Fitzwilliam dropped Darcy in front of the office with a wry smile and a shrug. He didn’t have to say that Redcap had demanded this.
Darcy stood at arm’s length from the door, leaned over and knocked. “It is I, Illiterate Darcy, Literate Redcap, come to report.”
The door snapped open so fast it nearly skinned his knuckles. “Enter.”
Oh, I really don’t want to be in there where you can shock me. There was no choice. He stepped in and found a chair waiting for him. Oh, dear.
“Are you damaged?” Was the first question as he sat down.
“A little... nothing that a shower and some first-aid salve won’t fix. Perhaps we should have some of that in everyone’s kit—“
“Noted.” Redcap cut him off. “Place this on your head patches.” The wall popped open and a tray slid out, with a neuralizer on it.
Darcy nearly fainted. “Literate Redcap, I... no... I...” He was very close to losing his bladder control. The last thing he wanted to do was give his report under the Bludgeon.
“Place it on your head or I shall shock you still and do it for you. It will be much less comfortable that way.”
Darcy couldn’t swallow, his mouth was so dry. He reached for the thing on the tray and picked it up as though it were a venomous spider. It was closed up, but the legs sprang open as he lifted it, shuddering. He set it on the small bare patch on the crown of his head, suddenly nauseated and sweating cold. It set its feet around the top of his head and dug in slightly, stinging.
“I am pleased that you survived.” Redcap said and suddenly all Darcy’s fear and nausea vanished, floating on the blissful wave of approval from the neural inducer. Then it went away and he could have wept. He wanted it. He wanted it so badly he was shaking again. “I am less pleased that you required retrieval.” The wave of despair was as strong as the pleasure had been and he did begin to weep.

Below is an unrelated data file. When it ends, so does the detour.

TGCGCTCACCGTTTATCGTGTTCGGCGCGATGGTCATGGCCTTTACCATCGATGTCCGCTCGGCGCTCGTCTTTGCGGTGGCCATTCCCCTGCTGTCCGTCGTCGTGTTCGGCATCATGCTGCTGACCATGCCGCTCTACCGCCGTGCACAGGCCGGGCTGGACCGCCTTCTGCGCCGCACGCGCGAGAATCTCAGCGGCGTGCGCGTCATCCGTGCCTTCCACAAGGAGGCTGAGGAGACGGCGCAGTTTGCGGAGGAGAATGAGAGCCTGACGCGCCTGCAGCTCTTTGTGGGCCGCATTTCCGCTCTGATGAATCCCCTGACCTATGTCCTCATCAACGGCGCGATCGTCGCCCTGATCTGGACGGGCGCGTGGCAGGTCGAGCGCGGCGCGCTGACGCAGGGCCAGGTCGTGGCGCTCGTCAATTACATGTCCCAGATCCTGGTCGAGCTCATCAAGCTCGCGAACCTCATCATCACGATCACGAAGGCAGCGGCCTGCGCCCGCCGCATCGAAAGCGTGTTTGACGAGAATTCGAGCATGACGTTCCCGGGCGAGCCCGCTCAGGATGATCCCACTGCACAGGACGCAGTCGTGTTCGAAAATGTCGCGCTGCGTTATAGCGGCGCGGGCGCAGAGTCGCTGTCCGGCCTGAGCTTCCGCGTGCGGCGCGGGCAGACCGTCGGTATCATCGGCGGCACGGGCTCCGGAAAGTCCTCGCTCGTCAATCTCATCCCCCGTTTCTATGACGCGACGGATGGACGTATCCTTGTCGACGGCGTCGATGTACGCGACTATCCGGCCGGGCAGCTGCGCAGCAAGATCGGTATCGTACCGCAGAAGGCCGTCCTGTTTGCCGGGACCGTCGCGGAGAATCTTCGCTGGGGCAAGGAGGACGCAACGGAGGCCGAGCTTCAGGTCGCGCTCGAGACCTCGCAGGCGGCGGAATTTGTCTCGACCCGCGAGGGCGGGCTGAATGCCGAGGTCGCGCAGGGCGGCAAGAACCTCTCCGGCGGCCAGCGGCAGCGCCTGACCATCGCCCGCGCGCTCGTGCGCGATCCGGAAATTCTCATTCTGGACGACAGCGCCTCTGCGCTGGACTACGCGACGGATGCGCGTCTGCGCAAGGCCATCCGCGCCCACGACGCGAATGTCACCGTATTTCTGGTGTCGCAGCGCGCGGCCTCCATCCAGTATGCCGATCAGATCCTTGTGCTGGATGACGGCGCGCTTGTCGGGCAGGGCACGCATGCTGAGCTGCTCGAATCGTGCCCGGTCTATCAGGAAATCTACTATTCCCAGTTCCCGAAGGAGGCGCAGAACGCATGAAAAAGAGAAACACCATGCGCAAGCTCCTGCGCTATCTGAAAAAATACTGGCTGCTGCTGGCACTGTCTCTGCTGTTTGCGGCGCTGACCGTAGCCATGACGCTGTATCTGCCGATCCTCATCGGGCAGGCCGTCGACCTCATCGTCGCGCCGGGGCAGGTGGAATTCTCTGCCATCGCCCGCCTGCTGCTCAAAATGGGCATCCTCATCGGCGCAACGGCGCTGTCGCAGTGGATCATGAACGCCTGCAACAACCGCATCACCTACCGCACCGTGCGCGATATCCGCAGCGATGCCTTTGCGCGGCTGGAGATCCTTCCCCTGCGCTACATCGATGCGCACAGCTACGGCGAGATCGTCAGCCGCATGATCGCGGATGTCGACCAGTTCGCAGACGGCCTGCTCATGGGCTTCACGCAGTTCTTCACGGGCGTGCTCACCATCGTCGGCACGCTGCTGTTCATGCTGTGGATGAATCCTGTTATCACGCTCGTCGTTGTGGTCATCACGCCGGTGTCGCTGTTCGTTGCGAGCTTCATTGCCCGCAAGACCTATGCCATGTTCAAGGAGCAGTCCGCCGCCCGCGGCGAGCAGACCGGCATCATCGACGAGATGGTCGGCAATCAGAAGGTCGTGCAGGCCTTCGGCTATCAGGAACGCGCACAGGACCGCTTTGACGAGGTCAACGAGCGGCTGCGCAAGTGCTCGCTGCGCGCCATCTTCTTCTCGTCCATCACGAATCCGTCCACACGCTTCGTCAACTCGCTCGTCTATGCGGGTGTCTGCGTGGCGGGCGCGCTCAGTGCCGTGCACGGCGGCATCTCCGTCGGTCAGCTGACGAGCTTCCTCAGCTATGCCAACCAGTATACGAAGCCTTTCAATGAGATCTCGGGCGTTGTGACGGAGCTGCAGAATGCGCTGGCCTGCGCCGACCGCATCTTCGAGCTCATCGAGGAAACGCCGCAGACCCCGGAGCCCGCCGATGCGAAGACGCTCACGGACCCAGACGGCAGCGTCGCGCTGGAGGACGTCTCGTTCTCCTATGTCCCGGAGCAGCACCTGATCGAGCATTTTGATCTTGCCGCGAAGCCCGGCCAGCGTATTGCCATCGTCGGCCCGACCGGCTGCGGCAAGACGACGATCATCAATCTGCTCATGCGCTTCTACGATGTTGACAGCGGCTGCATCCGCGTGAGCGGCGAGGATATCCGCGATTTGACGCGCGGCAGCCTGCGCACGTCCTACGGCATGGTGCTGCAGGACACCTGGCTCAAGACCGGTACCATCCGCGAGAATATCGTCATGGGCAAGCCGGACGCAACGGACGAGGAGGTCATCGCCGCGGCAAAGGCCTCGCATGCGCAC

“Report on how you survived.”
Darcy struggled to force words out, but he was sobbing too hard and then the artificial despair eased enough for him to speak. “I pulled a fold of broken row cover over the stone that the honourable Literate Redcap placed to hold the material in place until it could be retrieved... Illiterate Fitzwilliam succeeded in hauling both the broken horse and the cover back with me.” The despair eased further and he was able to wipe his face with his sleeve. The wall tray slid out once more with wipes on it so he could blow his nose. “Thank you,” he said without thinking and froze. Redcap could take anything he said wrong. Nothing happened but the despair went away entirely.
Darcy sat in the chair, clutching the arms, waiting, dreading, longing for the next tweak of emotions from the machine on his head. A chime sounded and Redcap said “Please wait”, leaving him balanced on the knife edge that was the neural controller. I hate this. I love this. I hate this. Sweet Page stop this. He had an erection that was almost painful. No wonder the Illiterates called this thing a Bludgeon. Once it’s on your head... and they almost always make you put it on yourself... it can rule what you feel. Evil thing. I heard rumours it can make you fight crazy ‘zerk. Not much good against bombs or lasers or grey ooze shot. He knotted his fingers together, twisting them together like demented, tripping spiders, listening to the repeated ‘please wait’ chime.
“Illiterate Darcy. Remove the Neuralizer and see to your repair and maintenance. I am receiving data from Xanadu.”
The legs retracted out of his scalp and he made himself take the Bludgeon out of his hair. How... how nice of Redcap to inform me why I’m done so quick. He found himself hating the machine behind the wall, and the neural controller in his hand and the whole office. He hated ever part of it, from the painting of Prime to the delicate blue paint and dark blue tile. He managed to set the Bludgeon down and make his fingers let go. Only the First Class had the power to control them because of the Pleasure Strike, hundreds of years ago, when a whole village of Illiterates had gotten a shipment of Bludgeons and had locked themselves in the barns and died of thirst, in ecstasy, before the Stewards had realized what was going on.
“Excuse me, please, Literate Redcap,” he managed to stammer and got out of the hated office as fast as he could. Why me? Why me? And why in all the inky heavens do I have to report to the machine? I’m always staggering out of here like I’m injured or drunk.